Articles by Vincent Gaine

The Critical Movie Critics

Dr. Vincent M. Gaine is a film and television researcher. His first book, Existentialism and Social Engagement in the Films of Michael Mann was published by Palgrave MacMillan in 2011. His work on film and media has been published in Cinema Journal and The Journal of Technology, Theology and Religion, as well as edited collections including The 21st Century Superhero and The Directory of World Cinema.


Movie Review: Obey (2018)

Obey lays out its elements early on, declaring its setting, its interest and its milieu from the opening shot. Yet, within this shot and throughout the film, writer-director Jamie Jones also defies expectation. In the opening sequence before the titles, a deep focus long take captures six young people work towards the camera, discussing the…

Movie Review: You Were Never Really Here (2017)

It is a bold filmmaker who trusts film as film and allows the medium to communicate without recourse to exposition and dialogue. Such a filmmaker is Lynne Ramsey (“We Need to Talk About Kevin”), whose latest offering, You Were Never Really Here, is a brilliantly brutal assembly of image and sound that never displays any…

Movie Review: Red Sparrow (2018)

With a CRACK! that delivers aural and narrative impact, Red Sparrow lays out its cards early on. This CRACK! occurs during a ballet and highlights a key tension of such a performance — any mistake can be disastrous. In this case, the incident involving the CRACK! does prove devastating and foreshadows the ruin to come….

Movie Review: Black Panther (2018)

Since 2008, the Marvel Cinematic Universe (MCU) model has introduced ingenious engineers, Norse gods, space raiders and sorcerers. These superpowered figures appear in films that incorporate elements from World War II movies, space opera, heist films, alien invasions and conspiracy thrillers. With varying levels of dramatic success, the framework of a superhero figure in [insert…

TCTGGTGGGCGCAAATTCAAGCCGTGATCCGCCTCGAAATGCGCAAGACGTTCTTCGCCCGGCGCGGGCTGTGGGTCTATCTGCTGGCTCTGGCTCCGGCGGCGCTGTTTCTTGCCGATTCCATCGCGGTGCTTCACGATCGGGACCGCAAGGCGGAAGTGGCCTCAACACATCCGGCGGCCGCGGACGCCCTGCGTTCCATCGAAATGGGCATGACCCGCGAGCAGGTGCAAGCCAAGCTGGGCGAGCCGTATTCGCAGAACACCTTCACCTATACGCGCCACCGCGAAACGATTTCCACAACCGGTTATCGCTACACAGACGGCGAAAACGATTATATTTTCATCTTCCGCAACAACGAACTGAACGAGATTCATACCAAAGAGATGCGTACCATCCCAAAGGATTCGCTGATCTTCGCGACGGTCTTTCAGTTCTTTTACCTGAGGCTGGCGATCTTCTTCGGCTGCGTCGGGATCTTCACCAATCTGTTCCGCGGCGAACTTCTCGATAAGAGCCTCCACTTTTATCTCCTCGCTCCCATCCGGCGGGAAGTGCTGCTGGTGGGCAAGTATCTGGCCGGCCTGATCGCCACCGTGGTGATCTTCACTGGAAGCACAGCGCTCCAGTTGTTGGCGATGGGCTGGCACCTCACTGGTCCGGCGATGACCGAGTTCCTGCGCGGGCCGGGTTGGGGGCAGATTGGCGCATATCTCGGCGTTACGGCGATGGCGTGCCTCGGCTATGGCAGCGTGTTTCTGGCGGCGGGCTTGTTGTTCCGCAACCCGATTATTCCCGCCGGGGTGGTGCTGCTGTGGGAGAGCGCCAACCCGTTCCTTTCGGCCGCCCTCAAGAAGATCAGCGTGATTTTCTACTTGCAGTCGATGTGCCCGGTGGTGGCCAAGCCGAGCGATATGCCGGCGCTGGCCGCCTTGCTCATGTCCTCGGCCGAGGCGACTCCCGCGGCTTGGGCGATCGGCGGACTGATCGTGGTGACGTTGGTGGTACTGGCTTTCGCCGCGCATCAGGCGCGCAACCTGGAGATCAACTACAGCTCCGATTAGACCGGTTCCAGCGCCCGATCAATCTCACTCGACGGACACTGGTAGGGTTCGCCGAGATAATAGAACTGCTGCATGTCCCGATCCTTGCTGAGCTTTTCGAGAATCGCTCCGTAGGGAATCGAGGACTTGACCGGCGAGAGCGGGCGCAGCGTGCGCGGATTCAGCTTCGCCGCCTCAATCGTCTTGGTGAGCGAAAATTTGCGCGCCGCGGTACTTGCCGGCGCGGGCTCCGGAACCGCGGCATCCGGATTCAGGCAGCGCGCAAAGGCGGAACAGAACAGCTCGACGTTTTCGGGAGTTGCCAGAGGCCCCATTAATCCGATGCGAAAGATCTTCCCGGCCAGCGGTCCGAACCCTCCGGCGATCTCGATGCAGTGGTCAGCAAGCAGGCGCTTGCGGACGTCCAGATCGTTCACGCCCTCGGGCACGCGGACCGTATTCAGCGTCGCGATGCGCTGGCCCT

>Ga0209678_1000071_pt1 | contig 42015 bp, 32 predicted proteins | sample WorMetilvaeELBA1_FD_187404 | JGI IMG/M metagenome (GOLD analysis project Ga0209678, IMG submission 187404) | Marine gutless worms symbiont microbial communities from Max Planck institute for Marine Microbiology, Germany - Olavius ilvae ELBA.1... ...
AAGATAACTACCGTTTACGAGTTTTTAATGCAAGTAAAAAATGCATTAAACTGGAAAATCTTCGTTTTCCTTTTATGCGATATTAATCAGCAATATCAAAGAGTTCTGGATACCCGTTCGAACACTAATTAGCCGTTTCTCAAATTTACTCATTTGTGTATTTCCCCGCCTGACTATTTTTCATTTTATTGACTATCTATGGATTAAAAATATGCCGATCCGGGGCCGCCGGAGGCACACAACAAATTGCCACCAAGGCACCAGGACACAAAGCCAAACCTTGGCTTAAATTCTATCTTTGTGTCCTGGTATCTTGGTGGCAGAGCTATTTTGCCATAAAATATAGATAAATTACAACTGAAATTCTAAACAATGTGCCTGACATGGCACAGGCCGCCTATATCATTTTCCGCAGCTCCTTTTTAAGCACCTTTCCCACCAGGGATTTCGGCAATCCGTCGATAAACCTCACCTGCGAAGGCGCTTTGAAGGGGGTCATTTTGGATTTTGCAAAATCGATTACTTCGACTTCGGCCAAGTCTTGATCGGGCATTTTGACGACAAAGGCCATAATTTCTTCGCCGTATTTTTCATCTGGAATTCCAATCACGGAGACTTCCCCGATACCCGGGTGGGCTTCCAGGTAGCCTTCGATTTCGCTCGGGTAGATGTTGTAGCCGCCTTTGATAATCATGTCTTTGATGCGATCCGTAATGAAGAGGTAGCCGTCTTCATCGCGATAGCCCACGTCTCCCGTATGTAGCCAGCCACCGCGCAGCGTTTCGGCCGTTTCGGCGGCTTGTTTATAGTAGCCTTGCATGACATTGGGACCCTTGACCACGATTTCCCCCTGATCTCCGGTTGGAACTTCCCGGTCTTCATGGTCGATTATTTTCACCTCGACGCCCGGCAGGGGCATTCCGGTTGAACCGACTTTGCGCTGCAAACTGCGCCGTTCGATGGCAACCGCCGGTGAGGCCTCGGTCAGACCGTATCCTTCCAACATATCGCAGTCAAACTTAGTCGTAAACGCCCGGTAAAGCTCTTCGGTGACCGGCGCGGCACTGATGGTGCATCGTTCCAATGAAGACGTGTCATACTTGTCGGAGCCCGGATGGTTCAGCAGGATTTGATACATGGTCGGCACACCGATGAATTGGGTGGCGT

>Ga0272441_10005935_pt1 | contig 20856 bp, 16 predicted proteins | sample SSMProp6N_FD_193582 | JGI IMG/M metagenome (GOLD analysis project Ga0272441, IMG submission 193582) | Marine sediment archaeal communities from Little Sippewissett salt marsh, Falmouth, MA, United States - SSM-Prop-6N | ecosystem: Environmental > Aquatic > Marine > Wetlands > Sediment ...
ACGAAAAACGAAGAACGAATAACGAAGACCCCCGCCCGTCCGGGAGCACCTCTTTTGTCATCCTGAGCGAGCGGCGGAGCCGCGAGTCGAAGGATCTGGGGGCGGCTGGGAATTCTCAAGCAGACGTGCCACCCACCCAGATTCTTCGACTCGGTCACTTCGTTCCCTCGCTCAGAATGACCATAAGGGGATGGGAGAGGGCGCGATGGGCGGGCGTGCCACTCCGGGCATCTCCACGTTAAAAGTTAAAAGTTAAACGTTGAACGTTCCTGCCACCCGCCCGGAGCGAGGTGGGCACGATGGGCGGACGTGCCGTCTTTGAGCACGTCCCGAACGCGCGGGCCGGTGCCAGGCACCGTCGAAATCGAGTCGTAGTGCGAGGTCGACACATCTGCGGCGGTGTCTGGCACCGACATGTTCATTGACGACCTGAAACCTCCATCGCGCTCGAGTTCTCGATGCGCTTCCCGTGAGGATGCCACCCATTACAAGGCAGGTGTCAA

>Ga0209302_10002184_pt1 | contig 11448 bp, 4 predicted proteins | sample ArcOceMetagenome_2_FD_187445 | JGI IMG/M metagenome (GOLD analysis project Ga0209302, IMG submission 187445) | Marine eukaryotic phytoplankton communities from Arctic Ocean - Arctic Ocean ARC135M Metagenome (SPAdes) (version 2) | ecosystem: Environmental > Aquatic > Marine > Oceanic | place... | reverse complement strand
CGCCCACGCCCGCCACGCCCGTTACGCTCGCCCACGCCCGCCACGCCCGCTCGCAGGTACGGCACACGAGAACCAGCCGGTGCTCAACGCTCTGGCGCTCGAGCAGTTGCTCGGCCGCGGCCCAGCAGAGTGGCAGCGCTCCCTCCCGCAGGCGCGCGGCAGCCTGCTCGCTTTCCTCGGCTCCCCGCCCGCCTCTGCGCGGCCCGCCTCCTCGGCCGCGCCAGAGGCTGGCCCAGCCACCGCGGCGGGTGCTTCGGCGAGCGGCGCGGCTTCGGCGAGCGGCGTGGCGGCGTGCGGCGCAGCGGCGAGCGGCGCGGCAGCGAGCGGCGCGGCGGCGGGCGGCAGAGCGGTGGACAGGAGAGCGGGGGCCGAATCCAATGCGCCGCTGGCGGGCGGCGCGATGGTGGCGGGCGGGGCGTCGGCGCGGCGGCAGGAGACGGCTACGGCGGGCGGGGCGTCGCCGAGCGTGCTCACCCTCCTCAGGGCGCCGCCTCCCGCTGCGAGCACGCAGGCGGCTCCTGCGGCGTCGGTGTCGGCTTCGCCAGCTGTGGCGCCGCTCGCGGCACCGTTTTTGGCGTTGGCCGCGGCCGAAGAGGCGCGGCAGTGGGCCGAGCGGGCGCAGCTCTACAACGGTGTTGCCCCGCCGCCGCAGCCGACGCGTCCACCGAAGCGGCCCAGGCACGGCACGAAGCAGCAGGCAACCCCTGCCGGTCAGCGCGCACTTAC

Movie Review: Murder on the Orient Express (2017)

There is a moment early in Kenneth Branagh’s intricately constructed adaptation of Agatha Christie’s classic whodunnit when Hercule Poirot (Branagh) stands on the deck of a ship as it leaves Istanbul. Poirot is captured center frame: The deck, the railing, the adjacent cabin and the sea itself are balanced perfectly around him. The shot is…

Movie Review: Thor: Ragnarok (2017)

The unique selling point of superhero cinema is the presentation of superpowers on screen and the exploration of what it means to super and to be a hero. Ever since “X-Men” took advantage of digital effects technology to render eye beams and human-generated lightning bolts, the finest examples of superhero cinema have grabbed hold of…

Movie Review: The Limehouse Golem (2016)

Victorian London has been an effective setting since virtually the beginning of cinema, perhaps unsurprisingly since it was during this period that moving pictures first appeared. From the first adaptation of “The Strange Case of Dr Jekyll and Mr Hyde” to Basil Rathbone’s incarnation of “Sherlock Holmes,” from Alfred Hitchcock’s “The Lodger” to Johnny Depp’s…

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